The Moapa Solar Project, on the Moapa River Indian Reservation, is a 350 megawatt solar energy project that will help power over 100,000 homes and generate 400 jobs at peak construction. The Moapa Paiute tribe has set aside approximately 2,000 acres of their 72,000 acre Reservation for the project, including some acreage to ensure a protected habitat for the endangered desert tortoises living near the project. A commitment to protect their tribal homelands from the effects of existing power sources led this tribe to gain approval from the Secretary of the Interior in 2012 for construction of the first utility-scale solar project on tribal lands. As part of the President's all-of-the-above energy strategy, the Moapa Solar project will help reduce our dependence on foreign oil while creating good jobs in the heart of Indian Country - jobs that can’t be shipped overseas.
- Posted byon June 24, 2013 at 3:00 PM EDT
Ed. note: This post is the fourth in a series of five. Check back on the White House Blog throughout the week for more statements from leaders around the country.
Last week, we heard from state and local officials from across the South, Northeast, and Midwest United States about why they support immigration reform and how it will help their communities. Today, officials in the Southwest explain why the time is now to fix the broken immigration system.
"Federal immigration policies have a direct impact on Denver’s residents and Denver’s economy. We need long-overdue reforms that keep our communities strong, keep families together, ensure an adequate labor force for a growing economy and maintain the safety of all of our residents. I applaud President Obama for moving forward with fortitude and pushing Washington to rise above partisan gridlock and craft reasonable, sensible changes."
Denver, Colorado Mayor Michael Hancock
"I thank the President for starting the formal consideration of immigration reform by laying out his vision and principles. This is an important economic and social issue that has languished unresolved for too long. Now is the time for Washington to come together and take action."
Mesa, Arizona Mayor Scott Smith
“Congress must pass comprehensive immigration reform. It is both a practical and a human necessity. In Santa Fe, New Mexico hard-working immigrant families make important contributions to our community every day. They are business owners, workers, students, artists, musicians, parents, police officers and members of our Armed Services. I want all immigrant family members in Santa Fe and across our country to have their basic rights and be able to become full participants in our communities. They need a legal path to citizenship. It will make my town and our country stronger.”
Santa Fe, New Mexico Mayor David Coss
In the Northeast, Leaders Demand an Immigration System that Lives up to Our Heritage as a Nation of Laws and a Nation of ImmigrantsPosted byon June 21, 2013 at 3:00 PM EDT
Ed. note: This post is the third in a series of five. Check back on the White House Blog throughout the week for more statements from leaders around the country.
This week, we’ve heard the views of state and local officials in the South and Midwest who know that we need to fix the broken immigration system. Today, we hear from officials in the Northeast who explain how commonsense immigration reform is consistent with our heritage as a nation of laws and a nation of immigrants.
"A fair, sensible immigration policy made our country great, and has repeatedly renewed and enriched the City of Burlington throughout its history. One of the most inspiring experiences I've had as an elected official has been participating in a naturalization ceremony. Our immigrants serve our community as professors and farmers, skilled laborers and doctors; they are our neighbors, our students, our friends. Today's broken immigration system is out of step with the welcoming and supportive character our country should strive to demonstrate. By passing comprehensive immigration reform, we will strengthen America's economy, communities, and spirit."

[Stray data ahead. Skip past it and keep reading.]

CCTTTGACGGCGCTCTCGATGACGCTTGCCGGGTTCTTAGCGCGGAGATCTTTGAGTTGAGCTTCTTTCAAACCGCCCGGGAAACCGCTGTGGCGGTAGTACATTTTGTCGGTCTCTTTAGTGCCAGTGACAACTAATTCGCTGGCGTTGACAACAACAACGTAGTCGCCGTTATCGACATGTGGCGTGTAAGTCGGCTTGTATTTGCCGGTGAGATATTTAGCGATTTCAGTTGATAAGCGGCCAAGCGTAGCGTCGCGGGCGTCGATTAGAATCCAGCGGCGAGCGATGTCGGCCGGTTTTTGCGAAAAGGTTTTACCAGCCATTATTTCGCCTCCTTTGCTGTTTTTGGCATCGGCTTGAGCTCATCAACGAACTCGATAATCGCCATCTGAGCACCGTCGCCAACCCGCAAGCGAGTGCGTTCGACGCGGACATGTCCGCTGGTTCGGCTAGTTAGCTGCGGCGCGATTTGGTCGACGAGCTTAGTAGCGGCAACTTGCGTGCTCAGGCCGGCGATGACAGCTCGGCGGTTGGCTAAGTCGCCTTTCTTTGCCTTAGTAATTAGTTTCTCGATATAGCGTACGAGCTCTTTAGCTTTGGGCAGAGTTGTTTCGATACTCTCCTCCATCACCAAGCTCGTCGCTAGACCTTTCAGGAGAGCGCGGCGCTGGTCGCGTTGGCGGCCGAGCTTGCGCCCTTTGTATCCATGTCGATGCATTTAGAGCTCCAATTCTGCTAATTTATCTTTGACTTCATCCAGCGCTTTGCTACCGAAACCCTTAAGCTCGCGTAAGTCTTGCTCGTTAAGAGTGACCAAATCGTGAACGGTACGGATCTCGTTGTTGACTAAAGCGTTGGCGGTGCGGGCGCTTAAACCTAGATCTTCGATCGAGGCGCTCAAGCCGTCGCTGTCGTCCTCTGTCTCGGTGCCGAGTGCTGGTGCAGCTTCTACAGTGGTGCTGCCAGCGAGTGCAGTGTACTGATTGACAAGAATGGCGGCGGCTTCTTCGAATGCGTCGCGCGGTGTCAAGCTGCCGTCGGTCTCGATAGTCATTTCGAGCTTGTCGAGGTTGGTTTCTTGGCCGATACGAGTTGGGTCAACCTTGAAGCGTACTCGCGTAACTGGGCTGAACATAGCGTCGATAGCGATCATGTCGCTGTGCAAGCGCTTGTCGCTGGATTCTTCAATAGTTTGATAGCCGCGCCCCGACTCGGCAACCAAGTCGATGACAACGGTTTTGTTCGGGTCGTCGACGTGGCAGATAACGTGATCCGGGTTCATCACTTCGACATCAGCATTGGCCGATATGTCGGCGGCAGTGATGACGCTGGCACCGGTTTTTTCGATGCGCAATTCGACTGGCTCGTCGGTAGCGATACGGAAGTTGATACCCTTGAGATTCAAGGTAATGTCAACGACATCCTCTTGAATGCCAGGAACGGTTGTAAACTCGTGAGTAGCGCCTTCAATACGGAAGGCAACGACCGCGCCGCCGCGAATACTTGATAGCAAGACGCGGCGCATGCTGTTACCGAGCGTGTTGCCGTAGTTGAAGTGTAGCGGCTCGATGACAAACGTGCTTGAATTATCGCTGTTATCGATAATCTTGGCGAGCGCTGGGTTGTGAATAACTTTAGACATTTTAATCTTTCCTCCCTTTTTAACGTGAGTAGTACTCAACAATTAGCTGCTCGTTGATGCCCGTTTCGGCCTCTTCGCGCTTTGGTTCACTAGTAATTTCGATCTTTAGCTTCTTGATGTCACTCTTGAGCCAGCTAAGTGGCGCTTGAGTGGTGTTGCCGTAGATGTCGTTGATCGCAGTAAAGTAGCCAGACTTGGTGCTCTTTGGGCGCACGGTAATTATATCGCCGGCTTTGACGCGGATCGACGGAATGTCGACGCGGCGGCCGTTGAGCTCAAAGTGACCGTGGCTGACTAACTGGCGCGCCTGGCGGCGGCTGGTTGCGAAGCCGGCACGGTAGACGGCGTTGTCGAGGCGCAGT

Burlington, Vermont Mayor Miro Weinberger
“In the City of Hartford, reforming immigration laws could increase foreign professionals and skilled workers, immigrant populations could serve as conduits to export goods and services, and ultimately it could increase our tax base. Passing comprehensive immigration is right thing to do for our country's future and it's a decision our children and generations to come will be proud of."
Hartford, Connecticut Mayor Pedro Segarra
“I encourage Congress to enact bipartisan, comprehensive immigration reform. America’s current immigration system is broken, harms our economy, and does not reflect our values as a nation. For years, the federal government has failed to address the issue and left our communities and states to deal with the effects. Now is the time to reform our nation’s immigration system to benefit all Americans, so that we can prosper as a nation. Managing the immigration process is a federal responsibility that requires a federal solution. I applaud the President for offering a comprehensive immigration plan and I hope that Congress will now work across party lines to find workable solutions.”
Delaware Governor Jack Markell
- Posted byon June 20, 2013 at 1:20 PM EDT
Ed. note: This post is the second in a series of five. Check back on the White House Blog throughout the week for more statements from leaders around the country.
Yesterday, bipartisan state and local officials in the South explained why now is the time for immigration reform. Today, leaders in the Midwest share why they support immigration reform and how fixing the broken immigration system will help their communities by strengthening the economy, spurring innovation and increasing U.S. trade and exports.
"For America to be competitive in the 21st century, it's critical that we implement an effective system for legal immigration. It should be a system that honors our country's heritage and also one that recognizes immigrants as valuable members of our communities who have long fueled our economic engine.”
Michigan Governor Rick Snyder
“From our early days as an auto town to our new economic direction, South Bend has always built on the contributions of generations of hard-working families who became Americans by choice. Our city will be better off when Congress finally acts to fix our broken immigration system. This community needs Washington to do what it takes to ensure that such talented and capable people have the chance to legally and fully contribute to our economy, and share the blessings and burdens of citizenship.”
South Bend, Indiana Mayor Pete Buttigieg
“Our nation’s federal immigration laws and policies are broken, and an overhaul is long overdue. I support President Obama’s leadership in trying to reform our nation’s immigration system. The President’s comprehensive proposal secures our borders, provides a clear path to citizenship for millions of illegal immigrants who act responsibly, and holds businesses accountable when they hire people who aren’t here legally.”
Iowa Attorney General Tom Miller